Educators across the country are grappling with the Common Core State Standards and what they mean for our students. I know that I am, even as a veteran elementary teacher of 28 years!
This year, I have a class consisting primarily of third graders. According to the common core standards, third graders should be able to:
Even at the third grade level, readers need to be able to do more than simply search text for specific answers. My students are learning to dig deeper, to make inferences, and paying attention to their “inner voice” as they read silently, take notes, and then form opinions on what they have read.
Two of my guided reading groups have been reading the book Frindle, by Andrew Clements. This novel is the story of Nick, a fifth grader who gets into trouble on the first day of class with the strict Mrs. Granger. As punishment, Nick is required to write a report on the origin of words.
As Nick works on the assignment, he wonders why he can't make up words of his own. Nick decides to refer to his pen as a “frindle,” much to Mrs. Granger's chagrin. Despite her efforts, the use of “frindle” spreads throughout the fifth grade, eventually making its way around the world.
I am fortunate to be able to work at PRIDE Academy, a technology-rich school in Santee, California. My students all have iPads that they work on throughout the day.
After students read the first few paragraphs of a chapter, they meet with me with their books and iPads. I model listening to your inner voice, sharing with my students my thoughts:
“Mrs. Deaver is crazy! I cannot believe any teacher would think that it is creative and cute for a student to turn the thermostat up. For Pete's sake! She teaches the hula to some students, while others are playing volleyball with a net made up of shirts! No wonder the principal was mad! Could you imagine Mrs. Southcott walking in on that scene?”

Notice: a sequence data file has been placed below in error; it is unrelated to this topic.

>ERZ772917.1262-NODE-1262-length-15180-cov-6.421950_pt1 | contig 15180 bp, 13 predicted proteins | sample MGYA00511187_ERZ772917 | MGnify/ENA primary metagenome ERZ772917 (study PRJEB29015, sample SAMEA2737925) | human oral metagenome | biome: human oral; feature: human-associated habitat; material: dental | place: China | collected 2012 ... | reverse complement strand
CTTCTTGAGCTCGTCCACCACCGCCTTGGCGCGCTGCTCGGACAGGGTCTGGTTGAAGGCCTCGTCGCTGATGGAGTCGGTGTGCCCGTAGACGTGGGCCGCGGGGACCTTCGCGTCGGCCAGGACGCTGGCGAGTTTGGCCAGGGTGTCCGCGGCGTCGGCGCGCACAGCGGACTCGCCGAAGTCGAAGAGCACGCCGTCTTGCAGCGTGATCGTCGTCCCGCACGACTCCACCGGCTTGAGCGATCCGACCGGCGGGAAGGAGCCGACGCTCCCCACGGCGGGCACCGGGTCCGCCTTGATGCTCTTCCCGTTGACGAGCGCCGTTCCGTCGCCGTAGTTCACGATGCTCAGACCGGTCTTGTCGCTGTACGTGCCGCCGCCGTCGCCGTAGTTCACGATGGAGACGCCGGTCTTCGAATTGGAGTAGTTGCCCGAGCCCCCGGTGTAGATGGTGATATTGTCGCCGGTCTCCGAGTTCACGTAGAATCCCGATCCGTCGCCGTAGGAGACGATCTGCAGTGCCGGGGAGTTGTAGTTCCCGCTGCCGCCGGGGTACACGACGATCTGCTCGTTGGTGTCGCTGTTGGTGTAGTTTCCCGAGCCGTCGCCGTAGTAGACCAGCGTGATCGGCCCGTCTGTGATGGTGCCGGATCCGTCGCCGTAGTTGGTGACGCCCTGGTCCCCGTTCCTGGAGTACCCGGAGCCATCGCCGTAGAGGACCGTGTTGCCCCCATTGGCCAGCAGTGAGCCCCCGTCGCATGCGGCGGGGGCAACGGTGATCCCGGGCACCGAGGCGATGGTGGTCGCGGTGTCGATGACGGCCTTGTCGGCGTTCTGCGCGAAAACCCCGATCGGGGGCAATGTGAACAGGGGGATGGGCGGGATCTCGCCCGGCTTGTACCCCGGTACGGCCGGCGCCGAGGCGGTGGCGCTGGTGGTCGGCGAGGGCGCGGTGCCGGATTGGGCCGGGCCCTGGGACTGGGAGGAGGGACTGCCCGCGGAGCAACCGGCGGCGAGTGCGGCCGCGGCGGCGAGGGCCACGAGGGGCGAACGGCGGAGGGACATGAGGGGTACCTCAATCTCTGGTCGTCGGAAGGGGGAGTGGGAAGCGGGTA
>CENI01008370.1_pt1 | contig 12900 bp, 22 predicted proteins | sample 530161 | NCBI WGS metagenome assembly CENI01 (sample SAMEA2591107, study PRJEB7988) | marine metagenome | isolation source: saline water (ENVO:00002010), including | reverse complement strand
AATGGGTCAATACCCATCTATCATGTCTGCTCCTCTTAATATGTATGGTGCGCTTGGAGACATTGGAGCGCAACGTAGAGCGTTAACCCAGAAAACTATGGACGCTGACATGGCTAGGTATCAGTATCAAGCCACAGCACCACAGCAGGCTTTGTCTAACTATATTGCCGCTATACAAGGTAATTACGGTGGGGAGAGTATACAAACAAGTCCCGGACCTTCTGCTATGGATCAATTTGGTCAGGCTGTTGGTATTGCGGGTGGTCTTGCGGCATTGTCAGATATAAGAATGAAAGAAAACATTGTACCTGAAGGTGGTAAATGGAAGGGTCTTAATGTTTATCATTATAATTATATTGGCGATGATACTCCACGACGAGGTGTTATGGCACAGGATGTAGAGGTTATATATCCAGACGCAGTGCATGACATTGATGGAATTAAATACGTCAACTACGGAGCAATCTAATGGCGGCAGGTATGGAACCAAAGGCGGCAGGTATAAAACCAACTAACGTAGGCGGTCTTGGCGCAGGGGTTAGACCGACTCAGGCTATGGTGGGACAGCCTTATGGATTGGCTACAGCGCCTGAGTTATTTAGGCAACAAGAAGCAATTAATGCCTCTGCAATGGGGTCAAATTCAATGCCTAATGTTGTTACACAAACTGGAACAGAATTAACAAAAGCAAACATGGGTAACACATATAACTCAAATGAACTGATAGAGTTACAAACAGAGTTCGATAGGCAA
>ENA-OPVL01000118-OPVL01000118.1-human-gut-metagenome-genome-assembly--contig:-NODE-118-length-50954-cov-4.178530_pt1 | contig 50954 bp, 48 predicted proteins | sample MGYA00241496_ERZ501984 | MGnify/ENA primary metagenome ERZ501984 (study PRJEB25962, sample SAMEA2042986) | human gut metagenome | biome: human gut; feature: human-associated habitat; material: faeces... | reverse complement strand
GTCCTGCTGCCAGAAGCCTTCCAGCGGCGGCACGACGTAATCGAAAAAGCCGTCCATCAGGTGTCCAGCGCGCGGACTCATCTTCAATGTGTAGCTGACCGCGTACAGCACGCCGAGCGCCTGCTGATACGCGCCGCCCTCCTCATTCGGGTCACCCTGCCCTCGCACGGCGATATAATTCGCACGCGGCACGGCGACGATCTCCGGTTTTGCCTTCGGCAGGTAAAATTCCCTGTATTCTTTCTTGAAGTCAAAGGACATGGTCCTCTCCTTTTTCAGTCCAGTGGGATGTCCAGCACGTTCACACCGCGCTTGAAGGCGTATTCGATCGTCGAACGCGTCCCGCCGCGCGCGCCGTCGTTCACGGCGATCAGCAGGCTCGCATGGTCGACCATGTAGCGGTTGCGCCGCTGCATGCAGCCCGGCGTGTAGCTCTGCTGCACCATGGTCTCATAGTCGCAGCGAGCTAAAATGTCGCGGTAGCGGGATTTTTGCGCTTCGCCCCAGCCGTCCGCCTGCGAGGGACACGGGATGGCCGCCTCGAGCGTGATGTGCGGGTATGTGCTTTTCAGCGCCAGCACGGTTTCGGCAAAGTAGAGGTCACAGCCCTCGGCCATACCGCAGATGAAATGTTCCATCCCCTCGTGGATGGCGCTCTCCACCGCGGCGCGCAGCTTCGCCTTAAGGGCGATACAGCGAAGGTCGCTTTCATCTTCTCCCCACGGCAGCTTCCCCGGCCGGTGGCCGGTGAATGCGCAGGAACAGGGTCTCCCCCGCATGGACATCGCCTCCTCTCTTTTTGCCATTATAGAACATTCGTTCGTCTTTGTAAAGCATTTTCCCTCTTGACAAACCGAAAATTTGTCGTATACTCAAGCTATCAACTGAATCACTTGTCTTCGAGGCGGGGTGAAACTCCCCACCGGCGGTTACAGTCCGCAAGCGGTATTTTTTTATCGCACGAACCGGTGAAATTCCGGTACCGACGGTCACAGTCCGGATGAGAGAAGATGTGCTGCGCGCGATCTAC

I show my students how to pay attention to the connections, inferences, and opinions they are thinking as they read a text. I then model how to write down those impressions into Evernote, an app we use for drafting essays and stories.
Each student has a notebook in Evernote, and they follow my lead by creating a note entitled “Frindle.” As students read each chapter, they add a new section to their note, subtitled with the chapter name, and record their impressions, opinions, and reactions to what they read.
The next day, students share what they thought about the chapter. We read a little of the next chapter, and then students repeat the process. I can use students' notes to see their reaction to what they're reading, and their impressions and opinions allow me to confirm whether they understand what is happening in the story.
To further demonstrate their understanding, students create a four-page document in Wixie. The first page is the title page, which includes the name of the book, the author's name, and the student's name. The second page summarizes the story. Students use the third page to write about their reaction to the story. This, I explain to them, is the most important part of the project. The fourth page provides students an opportunity to create a word of their own for an everyday object.
This simple format is easy to manage, is fun for my students, and really helps them demonstrate their understanding of the key ideas in the book.
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